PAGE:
February 4, 1999—Murder of Amadou Diallo: Amadou was a 23-year-old immigrant from the African nation of Guinea. A hard-working street vendor, he was standing near his Bronx apartment after midnight when four plainclothes cops in a car shouted at him. He ran into his building vestibule. The cops ordered him to stop. He reached in his pocket and took out his wallet. The cops opened fire, shooting 41 bullets, 19 of which struck and killed Diallo. Then the cops spent a couple of hours ransacking his apartment, looking—unsuccessfully—for drugs or anything else they could use to smear his name and justify the murder.

March 1, 2000—Murder of Malcolm Ferguson: Malcolm was a 23-year-old Black man. He came into his building in the Bronx to encounter a plainclothes cop harassing other young men inside the building. Malcolm ran; the cop chased him with his gun drawn, grabbed him and blew his brains out. After seven years, a jury awarded his mother $10.5 million dollars, but the cop who killed him never faced criminal charges.

March 16, 2000—Murder of Patrick Dorismond: 25-year-old Patrick Dorismond, the son of Haitian immigrants, was in midtown Manhattan after midnight. He and a fellow security guard were waiting on the street for a cab. Patrick's friend said a man came up to them and asked if they knew where he could buy marijuana. Patrick told the guy to move on and said he didn't want to talk. The stranger (who was an undercover narcotics cop) persisted. An argument and some kind of scuffle broke out. Another undercover cop came running up with his gun drawn. He started beating Patrick with the pistol and then shot him in the chest. The cops reportedly never identified themselves.

November 25, 2006—Murder of Sean Bell; wounding of Joseph Guzman and Trent Benefield: Sean Bell was a 23-year-old Black man, out celebrating his marriage to the mother of his two daughters—planned for later that day—with three friends at a strip club in Queens. A tense situation was developing in the club so they decided to leave. When they tried to pull out, their car was blocked by an unmarked car with three plainclothes cops. Fearing they were being robbed or attacked, they backed into the cop's car. The cops responded by opening fire, shooting 50 bullets at them. Sean Bell died on his wedding day, and his two friends were hospitalized for weeks from their injuries.

February 2, 2012—Murder of Ramarley Graham: Ramarley, an 18-year-old Black man, was returning to his family home in the Bronx. Unknown to him, two plainclothes cops followed him, suspecting him of selling marijuana. Ramarley went in his house and upstairs to the bathroom. The two cops pulled their guns, forced their way into his house, followed him up to the bathroom, and shot him dead. When his 58-year-old grandmother asked, "Why did you shoot him?," the cops pointed their guns and threatened to shoot her too. When the cops were arraigned, a crowd of other cops showed up to cheer for them. Later, the cop's indictment was thrown out on a technicality.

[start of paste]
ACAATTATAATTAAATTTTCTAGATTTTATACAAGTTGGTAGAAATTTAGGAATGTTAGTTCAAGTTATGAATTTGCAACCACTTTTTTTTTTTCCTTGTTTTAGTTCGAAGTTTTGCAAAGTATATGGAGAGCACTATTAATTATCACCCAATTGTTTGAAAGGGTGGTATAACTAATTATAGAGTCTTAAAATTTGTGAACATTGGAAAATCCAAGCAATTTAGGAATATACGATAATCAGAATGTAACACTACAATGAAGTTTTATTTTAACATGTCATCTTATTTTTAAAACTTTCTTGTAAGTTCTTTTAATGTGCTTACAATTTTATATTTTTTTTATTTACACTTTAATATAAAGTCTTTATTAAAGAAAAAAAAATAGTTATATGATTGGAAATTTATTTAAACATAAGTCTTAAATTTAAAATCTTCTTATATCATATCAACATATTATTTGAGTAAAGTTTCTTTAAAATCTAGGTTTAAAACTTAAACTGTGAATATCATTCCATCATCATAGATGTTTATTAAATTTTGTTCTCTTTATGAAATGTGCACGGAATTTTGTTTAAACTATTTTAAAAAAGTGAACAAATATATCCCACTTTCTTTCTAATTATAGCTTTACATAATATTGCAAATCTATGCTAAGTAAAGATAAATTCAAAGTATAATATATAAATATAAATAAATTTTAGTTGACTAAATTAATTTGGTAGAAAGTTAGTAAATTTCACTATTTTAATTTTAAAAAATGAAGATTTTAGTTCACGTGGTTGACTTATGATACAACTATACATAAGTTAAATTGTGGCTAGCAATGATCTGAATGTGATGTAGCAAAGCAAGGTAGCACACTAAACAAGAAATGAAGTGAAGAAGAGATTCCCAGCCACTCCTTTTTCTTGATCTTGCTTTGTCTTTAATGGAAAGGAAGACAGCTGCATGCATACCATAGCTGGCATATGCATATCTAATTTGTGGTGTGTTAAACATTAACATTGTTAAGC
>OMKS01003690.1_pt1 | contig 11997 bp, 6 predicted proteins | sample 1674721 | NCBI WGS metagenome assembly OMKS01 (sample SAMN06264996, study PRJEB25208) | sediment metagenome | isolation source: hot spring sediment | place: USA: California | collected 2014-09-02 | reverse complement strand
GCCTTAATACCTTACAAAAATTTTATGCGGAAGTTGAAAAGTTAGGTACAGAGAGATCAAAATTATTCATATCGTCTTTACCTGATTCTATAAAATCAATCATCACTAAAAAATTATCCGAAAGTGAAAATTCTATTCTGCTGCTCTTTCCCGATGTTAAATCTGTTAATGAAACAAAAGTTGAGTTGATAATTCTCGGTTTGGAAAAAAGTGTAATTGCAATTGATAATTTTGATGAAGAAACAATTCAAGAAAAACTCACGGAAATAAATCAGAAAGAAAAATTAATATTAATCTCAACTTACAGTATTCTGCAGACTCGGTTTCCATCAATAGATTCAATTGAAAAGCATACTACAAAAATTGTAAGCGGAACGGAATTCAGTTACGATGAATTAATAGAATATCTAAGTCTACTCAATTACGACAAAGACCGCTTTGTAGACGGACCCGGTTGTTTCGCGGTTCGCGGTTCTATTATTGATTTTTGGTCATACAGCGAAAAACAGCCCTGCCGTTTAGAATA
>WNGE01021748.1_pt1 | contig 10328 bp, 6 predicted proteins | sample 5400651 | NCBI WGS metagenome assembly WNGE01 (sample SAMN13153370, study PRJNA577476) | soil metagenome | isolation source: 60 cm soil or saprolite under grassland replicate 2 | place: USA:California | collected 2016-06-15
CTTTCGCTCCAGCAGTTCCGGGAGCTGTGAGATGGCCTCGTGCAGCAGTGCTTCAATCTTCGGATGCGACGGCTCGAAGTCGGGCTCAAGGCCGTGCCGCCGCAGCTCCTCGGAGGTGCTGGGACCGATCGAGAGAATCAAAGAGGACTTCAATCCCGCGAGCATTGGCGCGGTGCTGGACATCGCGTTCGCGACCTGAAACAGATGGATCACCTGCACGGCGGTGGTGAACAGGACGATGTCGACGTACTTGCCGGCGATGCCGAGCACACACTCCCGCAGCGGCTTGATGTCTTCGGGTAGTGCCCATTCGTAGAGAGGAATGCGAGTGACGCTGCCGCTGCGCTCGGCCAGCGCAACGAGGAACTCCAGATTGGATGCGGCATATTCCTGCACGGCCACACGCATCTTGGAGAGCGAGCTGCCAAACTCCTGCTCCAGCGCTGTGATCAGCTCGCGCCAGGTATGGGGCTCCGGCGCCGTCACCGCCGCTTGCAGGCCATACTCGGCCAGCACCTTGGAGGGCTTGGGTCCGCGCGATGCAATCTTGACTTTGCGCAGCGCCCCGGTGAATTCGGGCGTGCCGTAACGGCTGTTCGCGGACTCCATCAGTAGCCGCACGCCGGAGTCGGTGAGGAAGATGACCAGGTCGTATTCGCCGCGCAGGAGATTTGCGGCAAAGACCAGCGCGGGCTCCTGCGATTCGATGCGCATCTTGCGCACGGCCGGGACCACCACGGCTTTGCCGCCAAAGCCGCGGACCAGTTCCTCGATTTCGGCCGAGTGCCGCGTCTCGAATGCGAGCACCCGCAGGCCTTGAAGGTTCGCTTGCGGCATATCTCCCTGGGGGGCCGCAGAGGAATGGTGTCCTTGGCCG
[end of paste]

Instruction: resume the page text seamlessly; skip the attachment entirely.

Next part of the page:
July 17, 2014—Murder of Eric Garner: The NYPD murdered 43-year-old Eric Garner in broad daylight on a street in Staten Island. It was caught on camera in horrifying detail as a pack of police pounced on Garner and one cop put Eric in a chokehold and took him down, continuing the chokehold and smashing Garner's face into the concrete—all without any resistance, and even as Eric cried out his last words, "I can't breathe... I can't breathe... I can't breathe." The cops and EMTs on the scene stood there for many minutes and did nothing to help Garner. On December 4, 2014, a grand jury came back with a decision not to indict the cop who had murdered Eric Garner.

November 20, 2014—Murder of Akai Gurley: Just after 11pm, 28-year-old Akai Gurley and a friend left another friend's apartment in the Louis H. Pink Houses in the East New York neighborhood. As soon as they entered the unlit stairwell of the building to walk downstairs, Akai was shot in the chest by an NYPD officer and died soon afterwards. The NYPD and Mayor de Blasio had to admit that Akai Gurley was totally innocent and called this a "tragic accident." But this was the direct result of the NYPD cops carrying out "vertical patrols" in housing projects with guns drawn.